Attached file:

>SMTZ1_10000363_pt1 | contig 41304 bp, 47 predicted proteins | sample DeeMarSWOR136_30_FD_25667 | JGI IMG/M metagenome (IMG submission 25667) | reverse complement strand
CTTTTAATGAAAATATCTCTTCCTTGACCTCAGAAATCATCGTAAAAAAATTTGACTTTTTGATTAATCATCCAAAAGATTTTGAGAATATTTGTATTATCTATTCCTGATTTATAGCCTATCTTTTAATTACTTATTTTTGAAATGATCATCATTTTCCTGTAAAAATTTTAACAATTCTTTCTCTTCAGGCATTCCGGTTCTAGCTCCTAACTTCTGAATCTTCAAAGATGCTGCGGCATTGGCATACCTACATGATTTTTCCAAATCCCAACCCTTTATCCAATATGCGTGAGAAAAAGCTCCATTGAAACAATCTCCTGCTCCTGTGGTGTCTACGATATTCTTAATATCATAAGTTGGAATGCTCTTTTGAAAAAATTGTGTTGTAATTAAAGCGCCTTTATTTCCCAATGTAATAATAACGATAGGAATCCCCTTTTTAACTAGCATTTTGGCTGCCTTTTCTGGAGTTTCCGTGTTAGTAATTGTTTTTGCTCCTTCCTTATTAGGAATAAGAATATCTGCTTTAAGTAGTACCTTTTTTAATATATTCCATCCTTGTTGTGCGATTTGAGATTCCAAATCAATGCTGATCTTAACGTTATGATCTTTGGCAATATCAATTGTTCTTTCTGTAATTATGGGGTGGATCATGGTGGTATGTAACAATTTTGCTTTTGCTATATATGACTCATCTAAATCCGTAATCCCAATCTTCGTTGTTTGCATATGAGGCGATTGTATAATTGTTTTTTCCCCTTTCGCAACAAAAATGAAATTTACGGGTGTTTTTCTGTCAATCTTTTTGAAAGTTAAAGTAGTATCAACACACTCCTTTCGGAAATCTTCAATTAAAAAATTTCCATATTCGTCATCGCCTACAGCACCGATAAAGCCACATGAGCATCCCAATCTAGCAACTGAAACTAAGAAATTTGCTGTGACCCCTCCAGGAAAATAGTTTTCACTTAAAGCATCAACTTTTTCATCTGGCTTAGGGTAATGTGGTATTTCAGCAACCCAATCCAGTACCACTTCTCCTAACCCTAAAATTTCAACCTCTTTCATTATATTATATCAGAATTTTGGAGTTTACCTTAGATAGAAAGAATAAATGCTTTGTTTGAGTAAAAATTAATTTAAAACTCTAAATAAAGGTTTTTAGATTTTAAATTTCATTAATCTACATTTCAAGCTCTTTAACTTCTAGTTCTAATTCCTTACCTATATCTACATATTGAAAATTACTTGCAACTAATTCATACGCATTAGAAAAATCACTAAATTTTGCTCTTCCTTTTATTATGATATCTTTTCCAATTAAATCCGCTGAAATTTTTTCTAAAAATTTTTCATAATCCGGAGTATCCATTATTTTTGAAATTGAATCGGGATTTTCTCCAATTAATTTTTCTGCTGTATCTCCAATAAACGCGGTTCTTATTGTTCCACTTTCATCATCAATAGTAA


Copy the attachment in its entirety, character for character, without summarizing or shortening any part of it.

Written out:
>SMTZ1_10000363_pt1 | contig 41304 bp, 47 predicted proteins | sample DeeMarSWOR136_30_FD_25667 | JGI IMG/M metagenome (IMG submission 25667) | reverse complement strand
CTTTTAATGAAAATATCTCTTCCTTGACCTCAGAAATCATCGTAAAAAAATTTGACTTTTTGATTAATCATCCAAAAGATTTTGAGAATATTTGTATTATCTATTCCTGATTTATAGCCTATCTTTTAATTACTTATTTTTGAAATGATCATCATTTTCCTGTAAAAATTTTAACAATTCTTTCTCTTCAGGCATTCCGGTTCTAGCTCCTAACTTCTGAATCTTCAAAGATGCTGCGGCATTGGCATACCTACATGATTTTTCCAAATCCCAACCCTTTATCCAATATGCGTGAGAAAAAGCTCCATTGAAACAATCTCCTGCTCCTGTGGTGTCTACGATATTCTTAATATCATAAGTTGGAATGCTCTTTTGAAAAAATTGTGTTGTAATTAAAGCGCCTTTATTTCCCAATGTAATAATAACGATAGGAATCCCCTTTTTAACTAGCATTTTGGCTGCCTTTTCTGGAGTTTCCGTGTTAGTAATTGTTTTTGCTCCTTCCTTATTAGGAATAAGAATATCTGCTTTAAGTAGTACCTTTTTTAATATATTCCATCCTTGTTGTGCGATTTGAGATTCCAAATCAATGCTGATCTTAACGTTATGATCTTTGGCAATATCAATTGTTCTTTCTGTAATTATGGGGTGGATCATGGTGGTATGTAACAATTTTGCTTTTGCTATATATGACTCATCTAAATCCGTAATCCCAATCTTCGTTGTTTGCATATGAGGCGATTGTATAATTGTTTTTTCCCCTTTCGCAACAAAAATGAAATTTACGGGTGTTTTTCTGTCAATCTTTTTGAAAGTTAAAGTAGTATCAACACACTCCTTTCGGAAATCTTCAATTAAAAAATTTCCATATTCGTCATCGCCTACAGCACCGATAAAGCCACATGAGCATCCCAATCTAGCAACTGAAACTAAGAAATTTGCTGTGACCCCTCCAGGAAAATAGTTTTCACTTAAAGCATCAACTTTTTCATCTGGCTTAGGGTAATGTGGTATTTCAGCAACCCAATCCAGTACCACTTCTCCTAACCCTAAAATTTCAACCTCTTTCATTATATTATATCAGAATTTTGGAGTTTACCTTAGATAGAAAGAATAAATGCTTTGTTTGAGTAAAAATTAATTTAAAACTCTAAATAAAGGTTTTTAGATTTTAAATTTCATTAATCTACATTTCAAGCTCTTTAACTTCTAGTTCTAATTCCTTACCTATATCTACATATTGAAAATTACTTGCAACTAATTCATACGCATTAGAAAAATCACTAAATTTTGCTCTTCCTTTTATTATGATATCTTTTCCAATTAAATCCGCTGAAATTTTTTCTAAAAATTTTTCATAATCCGGAGTATCCATTATTTTTGAAATTGAATCGGGATTTTCTCCAATTAATTTTTCTGCTGTATCTCCAATAAACGCGGTTCTTATTGTTCCACTTTCATCATCAATAGTAA